INDUSTRY NEWSNationalReal Estate News

Aussie renters feel ‘left out’ of the Federal Budget despite new housing initiatives 

More than half of Australian renters say they’ve been ignored in last week’s Federal Budget, with a further 25 per cent saying the government measures aimed at fixing the housing crisis don’t go far enough.

The consensus comes from a national survey of 2500 renters by, which revealed 55 per cent of respondents felt they’d been ignored in the 2023-24 Budget.

In the Budget, the first in 15 years to deliver a surplus, Federal Treasurer Jim Chalmers announced several housing initiatives, including raising the rent assistance cap 15 per cent, increasing the supply of social and affordable housing, tax incentives to promote build-to-rent and expanding the Home Guarantee Scheme to permit applications from friends and family.

According to the survey, 59 per cent of Gen X renters felt there was “nothing for renters” in the Budget, while 55 per cent of Millennials felt the same.

Half of the renters in the Gen Z and Baby Boomer categories also felt “left out”.

One surveyed tenant, Kate, 29, said renting had become “an uphill battle”, in Brisbane.

“I work full time and have a workable income, but I’m already anxious about my lease renewal this July,”

“Knowing there’s almost an inevitable rent increase is overwhelming, and I’m not sure where I’d go next if I can’t afford it.

“I think it’s great that the announced budget measures will help those most vulnerable right now, but as someone who sits squarely in the middle of the income range, I can’t help but feel left out. 

“It’s a bitter pill to swallow.”


The Silent Generation, born before the Baby Boomers, between the mid-1920s and the mid-1940s, were the most happy with the Budget, with 15 per cent saying the measures were good news.

Some 29 per cent of the Silent Generation thought the Budget measures were “a good start”, while 45 per cent felt they’d been left out. Chief Executive Officer Greg Bader said more could be done to help tenants.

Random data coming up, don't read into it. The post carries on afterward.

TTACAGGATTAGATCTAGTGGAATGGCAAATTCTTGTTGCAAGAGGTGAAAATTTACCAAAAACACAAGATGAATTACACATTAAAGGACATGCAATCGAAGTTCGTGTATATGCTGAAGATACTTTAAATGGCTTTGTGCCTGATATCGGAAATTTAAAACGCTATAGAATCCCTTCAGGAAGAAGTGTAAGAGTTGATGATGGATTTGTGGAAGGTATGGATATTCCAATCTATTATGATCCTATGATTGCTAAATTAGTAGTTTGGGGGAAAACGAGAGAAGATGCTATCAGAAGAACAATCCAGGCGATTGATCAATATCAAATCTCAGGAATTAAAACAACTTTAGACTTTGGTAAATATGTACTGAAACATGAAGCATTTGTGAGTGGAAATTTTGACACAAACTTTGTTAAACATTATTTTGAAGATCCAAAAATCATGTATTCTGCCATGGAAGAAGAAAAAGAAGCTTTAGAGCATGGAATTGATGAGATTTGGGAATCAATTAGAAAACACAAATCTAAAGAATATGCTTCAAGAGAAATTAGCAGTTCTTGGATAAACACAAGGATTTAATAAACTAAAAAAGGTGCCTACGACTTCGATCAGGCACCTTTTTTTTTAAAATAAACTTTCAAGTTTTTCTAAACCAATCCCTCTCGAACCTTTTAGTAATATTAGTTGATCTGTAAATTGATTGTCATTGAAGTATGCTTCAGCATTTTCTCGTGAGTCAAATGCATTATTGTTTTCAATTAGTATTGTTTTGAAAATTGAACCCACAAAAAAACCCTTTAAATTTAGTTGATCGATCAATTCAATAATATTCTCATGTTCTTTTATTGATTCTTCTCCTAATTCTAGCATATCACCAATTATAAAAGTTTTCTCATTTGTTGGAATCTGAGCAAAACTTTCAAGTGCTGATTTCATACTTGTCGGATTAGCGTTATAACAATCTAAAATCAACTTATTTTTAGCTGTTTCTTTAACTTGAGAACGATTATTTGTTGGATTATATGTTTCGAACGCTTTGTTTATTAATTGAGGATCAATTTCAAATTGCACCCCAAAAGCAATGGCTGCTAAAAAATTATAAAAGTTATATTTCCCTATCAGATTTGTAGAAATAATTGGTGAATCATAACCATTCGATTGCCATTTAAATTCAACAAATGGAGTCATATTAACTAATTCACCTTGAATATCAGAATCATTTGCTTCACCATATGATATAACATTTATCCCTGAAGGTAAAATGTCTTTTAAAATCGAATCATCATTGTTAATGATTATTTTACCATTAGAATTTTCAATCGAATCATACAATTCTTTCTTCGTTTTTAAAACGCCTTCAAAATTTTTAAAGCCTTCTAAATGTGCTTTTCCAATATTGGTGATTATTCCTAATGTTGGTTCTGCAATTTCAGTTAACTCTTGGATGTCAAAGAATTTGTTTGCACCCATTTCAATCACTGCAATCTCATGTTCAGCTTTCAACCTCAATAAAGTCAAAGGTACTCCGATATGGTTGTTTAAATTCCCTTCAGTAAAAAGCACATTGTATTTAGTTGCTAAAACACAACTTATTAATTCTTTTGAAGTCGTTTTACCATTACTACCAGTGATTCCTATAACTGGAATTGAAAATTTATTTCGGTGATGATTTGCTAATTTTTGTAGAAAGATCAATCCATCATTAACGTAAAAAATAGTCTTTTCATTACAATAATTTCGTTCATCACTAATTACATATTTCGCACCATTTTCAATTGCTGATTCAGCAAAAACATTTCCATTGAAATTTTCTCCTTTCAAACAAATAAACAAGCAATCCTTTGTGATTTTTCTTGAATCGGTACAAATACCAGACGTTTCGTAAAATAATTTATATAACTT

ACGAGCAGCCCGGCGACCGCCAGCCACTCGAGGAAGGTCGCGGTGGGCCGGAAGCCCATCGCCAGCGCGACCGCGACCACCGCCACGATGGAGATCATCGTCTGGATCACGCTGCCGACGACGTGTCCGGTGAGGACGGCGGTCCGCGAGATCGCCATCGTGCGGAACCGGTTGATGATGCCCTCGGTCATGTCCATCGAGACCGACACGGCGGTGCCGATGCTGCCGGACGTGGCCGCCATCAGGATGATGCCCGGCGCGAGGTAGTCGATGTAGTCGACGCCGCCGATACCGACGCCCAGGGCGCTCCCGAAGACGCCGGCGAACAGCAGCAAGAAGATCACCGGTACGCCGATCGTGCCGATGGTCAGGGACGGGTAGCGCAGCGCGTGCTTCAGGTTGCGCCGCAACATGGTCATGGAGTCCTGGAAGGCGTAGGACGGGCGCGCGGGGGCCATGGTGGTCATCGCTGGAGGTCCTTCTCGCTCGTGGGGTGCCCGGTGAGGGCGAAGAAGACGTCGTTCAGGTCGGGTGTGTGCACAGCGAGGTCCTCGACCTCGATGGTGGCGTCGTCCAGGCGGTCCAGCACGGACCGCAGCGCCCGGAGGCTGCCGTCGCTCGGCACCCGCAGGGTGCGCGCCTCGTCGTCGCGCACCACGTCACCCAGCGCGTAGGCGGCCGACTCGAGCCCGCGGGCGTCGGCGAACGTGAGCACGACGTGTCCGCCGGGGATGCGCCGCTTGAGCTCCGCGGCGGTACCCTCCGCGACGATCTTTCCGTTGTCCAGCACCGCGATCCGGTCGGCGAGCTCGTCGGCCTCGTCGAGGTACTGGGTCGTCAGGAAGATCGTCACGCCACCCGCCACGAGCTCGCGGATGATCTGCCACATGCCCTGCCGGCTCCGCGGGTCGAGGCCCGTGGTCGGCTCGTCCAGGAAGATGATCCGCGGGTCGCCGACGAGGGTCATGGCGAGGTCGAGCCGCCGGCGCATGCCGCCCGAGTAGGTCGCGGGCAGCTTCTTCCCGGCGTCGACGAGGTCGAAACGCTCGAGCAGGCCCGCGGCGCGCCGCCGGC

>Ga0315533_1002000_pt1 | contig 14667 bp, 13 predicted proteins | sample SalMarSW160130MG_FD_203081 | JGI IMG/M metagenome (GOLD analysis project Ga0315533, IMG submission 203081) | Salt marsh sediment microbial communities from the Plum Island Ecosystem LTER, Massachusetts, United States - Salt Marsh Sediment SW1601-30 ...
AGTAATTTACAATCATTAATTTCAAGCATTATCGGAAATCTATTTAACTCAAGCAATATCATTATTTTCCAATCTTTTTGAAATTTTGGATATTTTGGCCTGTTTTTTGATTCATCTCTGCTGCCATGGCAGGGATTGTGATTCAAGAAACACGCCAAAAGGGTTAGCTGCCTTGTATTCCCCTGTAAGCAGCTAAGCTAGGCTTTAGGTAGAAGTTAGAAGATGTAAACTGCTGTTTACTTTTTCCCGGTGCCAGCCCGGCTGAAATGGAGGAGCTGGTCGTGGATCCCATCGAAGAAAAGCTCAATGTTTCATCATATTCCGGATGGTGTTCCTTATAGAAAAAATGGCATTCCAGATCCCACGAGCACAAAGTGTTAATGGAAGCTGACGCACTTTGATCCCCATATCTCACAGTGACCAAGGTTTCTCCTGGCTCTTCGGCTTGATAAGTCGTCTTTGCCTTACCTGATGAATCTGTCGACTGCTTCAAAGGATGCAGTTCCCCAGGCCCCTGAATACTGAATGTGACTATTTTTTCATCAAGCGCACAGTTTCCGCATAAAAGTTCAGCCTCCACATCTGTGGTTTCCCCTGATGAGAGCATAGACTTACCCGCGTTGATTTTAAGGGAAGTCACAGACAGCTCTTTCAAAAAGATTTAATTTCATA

“We appreciate the government’s efforts to address the rental crisis by providing additional relief to low income households – it’s a good start,” Mr Bader said. 

“But we have over 32 per cent of our population renting and as you can see from the data, most have experienced a 25-30 pe cent increase in renting costs over the last two years. 

“This is largely driven by some of the lowest vacancy rates our market has ever seen, so availability and cost are significant challenges for most renters, not just low-income earners.” 

Source: data shows rental prices across the country’s four biggest capitals have risen by up to 35 per cent in the past two years, leaving many residents struggling to pay bills and unable to afford places to live. 

Over the past two years, Sydney’s median house rent has risen 30 per cent, followed by Perth (up 27 per cent), Brisbane (up 25 per cent) and Hobart (up 22 per cent).

When it comes to rental prices for apartments, Darwin has recorded the highest surge in the past two years, skyrocketing a huge 44 per cent.

This is followed by Sydney (up 35 per cent), Melbourne (up 28 per cent) and Brisbane (up 27 per cent).

Mr Bader said increased immigration in the coming years could place further strain on an already tight rental market.

“We know it’s not an easy fix and there is a level of causality in needing immigration to address staff shortages that will allow more housing to be built,” he said.

“The budget allocation for more social and affordable housing and further encouraging build-to-rent are all positives – I guess the feedback we are getting is that these measures feel a long way off, people are seeking support now.”

Show More

Kylie Dulhunty

Kylie Dulhunty is the Editor at Elite Agent.

News Room

If you have any news for the Real Estate industry - whether you are a professional or a supplier to the industry, please email us: